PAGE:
In one of the next postings I will work out an example to show how these basic concepts can help you model UI's quickly. If you want to see live demos and coding examples come to EclipseCon2008 and visit my StUIML talk!

Sunday, February 17, 2008

The StUIML principles

As my full articles are not ready yet (working around the clock on a Software Factories project for a large dutch Insurance Company), I thought it would be a good idea to reveal the basic principles that StUIML is based on:
  1. The UI model should never pose requirements for the domain model

  2. Reuse at the model level is key, so each UI model component should follow the 'strong cohesion, loose coupling' principle

  3. The percentage of generated code should be well above 90% and preferable > 95%

The antipatterns that the principles above avoid can be seen in many UI development projects:

Allthough n-tier architecture is widely adopted it is still commonplace to add domain model features to accomodate the UI tier.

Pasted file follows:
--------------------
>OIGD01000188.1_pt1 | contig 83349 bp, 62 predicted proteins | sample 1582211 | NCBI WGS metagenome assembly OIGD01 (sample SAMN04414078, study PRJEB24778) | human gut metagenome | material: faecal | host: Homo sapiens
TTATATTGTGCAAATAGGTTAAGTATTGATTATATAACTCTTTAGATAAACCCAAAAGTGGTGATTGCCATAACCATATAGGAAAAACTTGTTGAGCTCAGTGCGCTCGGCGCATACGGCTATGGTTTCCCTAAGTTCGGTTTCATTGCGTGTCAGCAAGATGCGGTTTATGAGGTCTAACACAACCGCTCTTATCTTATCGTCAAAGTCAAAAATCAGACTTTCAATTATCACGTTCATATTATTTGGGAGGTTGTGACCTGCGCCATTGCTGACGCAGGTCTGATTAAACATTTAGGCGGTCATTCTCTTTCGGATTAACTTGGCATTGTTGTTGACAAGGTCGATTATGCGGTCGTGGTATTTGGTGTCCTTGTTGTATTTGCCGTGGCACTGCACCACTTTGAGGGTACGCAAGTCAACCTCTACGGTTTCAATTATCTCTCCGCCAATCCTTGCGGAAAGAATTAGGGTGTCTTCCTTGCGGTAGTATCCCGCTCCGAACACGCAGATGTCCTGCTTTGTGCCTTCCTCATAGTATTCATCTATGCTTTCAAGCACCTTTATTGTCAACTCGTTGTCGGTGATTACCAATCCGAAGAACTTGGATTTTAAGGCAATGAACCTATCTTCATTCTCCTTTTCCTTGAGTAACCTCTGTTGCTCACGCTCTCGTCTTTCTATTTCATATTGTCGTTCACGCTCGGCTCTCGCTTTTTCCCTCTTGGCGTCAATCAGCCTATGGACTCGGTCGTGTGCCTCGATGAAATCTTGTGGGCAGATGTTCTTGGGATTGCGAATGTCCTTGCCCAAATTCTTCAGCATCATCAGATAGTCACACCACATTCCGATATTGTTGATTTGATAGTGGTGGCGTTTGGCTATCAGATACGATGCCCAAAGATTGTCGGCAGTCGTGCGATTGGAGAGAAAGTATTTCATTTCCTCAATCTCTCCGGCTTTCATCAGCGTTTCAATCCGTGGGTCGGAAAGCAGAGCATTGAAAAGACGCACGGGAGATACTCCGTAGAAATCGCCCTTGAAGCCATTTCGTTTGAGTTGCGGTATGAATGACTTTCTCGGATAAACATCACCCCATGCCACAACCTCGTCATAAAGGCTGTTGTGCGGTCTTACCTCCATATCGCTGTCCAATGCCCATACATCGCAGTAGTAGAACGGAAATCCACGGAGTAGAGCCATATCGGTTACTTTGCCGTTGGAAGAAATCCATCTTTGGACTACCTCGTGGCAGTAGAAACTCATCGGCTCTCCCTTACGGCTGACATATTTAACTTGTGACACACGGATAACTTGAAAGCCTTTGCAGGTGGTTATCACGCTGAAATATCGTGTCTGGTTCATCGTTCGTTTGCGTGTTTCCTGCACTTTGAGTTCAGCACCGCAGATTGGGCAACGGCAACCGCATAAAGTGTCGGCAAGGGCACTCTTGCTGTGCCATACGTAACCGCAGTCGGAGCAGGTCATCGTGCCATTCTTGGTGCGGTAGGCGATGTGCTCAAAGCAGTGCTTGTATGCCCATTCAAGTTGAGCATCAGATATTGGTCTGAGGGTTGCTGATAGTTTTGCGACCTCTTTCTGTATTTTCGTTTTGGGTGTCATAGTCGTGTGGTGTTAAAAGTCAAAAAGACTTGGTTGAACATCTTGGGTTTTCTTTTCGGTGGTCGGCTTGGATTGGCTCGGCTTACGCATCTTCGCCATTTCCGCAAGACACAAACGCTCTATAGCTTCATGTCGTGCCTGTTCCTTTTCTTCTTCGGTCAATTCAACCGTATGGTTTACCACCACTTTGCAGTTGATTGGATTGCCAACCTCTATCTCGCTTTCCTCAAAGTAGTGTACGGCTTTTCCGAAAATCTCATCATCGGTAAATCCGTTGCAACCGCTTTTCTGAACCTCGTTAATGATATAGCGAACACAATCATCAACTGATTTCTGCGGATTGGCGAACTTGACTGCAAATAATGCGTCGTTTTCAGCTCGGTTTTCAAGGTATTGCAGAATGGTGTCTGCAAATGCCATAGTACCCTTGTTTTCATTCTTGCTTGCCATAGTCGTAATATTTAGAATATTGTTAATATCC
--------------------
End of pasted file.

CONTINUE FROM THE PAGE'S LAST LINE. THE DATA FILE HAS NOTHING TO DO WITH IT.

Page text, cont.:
Programming logic, navigation and content inside a single screen class is another common trap, because of the RAD style of development where a single screen is the focus for developers.

If you only generate 40% or 60% of the UI, you quickly loose some of the advantages of MDSE, because of synchronisation and uncontrolled dependencies. There are too many DSL's that are only used in the first iteration. They are abandoned and the generated code is just a starting point for traditional manual labor.

Next time I will describe the key concepts (metamodel elements) in StUIML.

Thursday, February 14, 2008

StUIML at EclipseCon2008

The upcoming EclipseCon2008 will show two StUIML related talks:

  • Intentional UI Modeling talks about the background and features of StUIML and the role of WYSIWYG in combination with DSL and code generation. The examples used are based on combining StUIML with UML domain models and generation of Java Swing.
  • Model-driven web applications talks about the use of StUIML in combination with Ecore and generation of Seam/JSF.

    There is a lot of attention for modeling and the user interface so I am looking forward to the discussions.

    Hope to see you there. As a warning: my picture on the EclipseCon2008 site is at least 15 years old. So look for a bolding middle-aged father of 4 instead...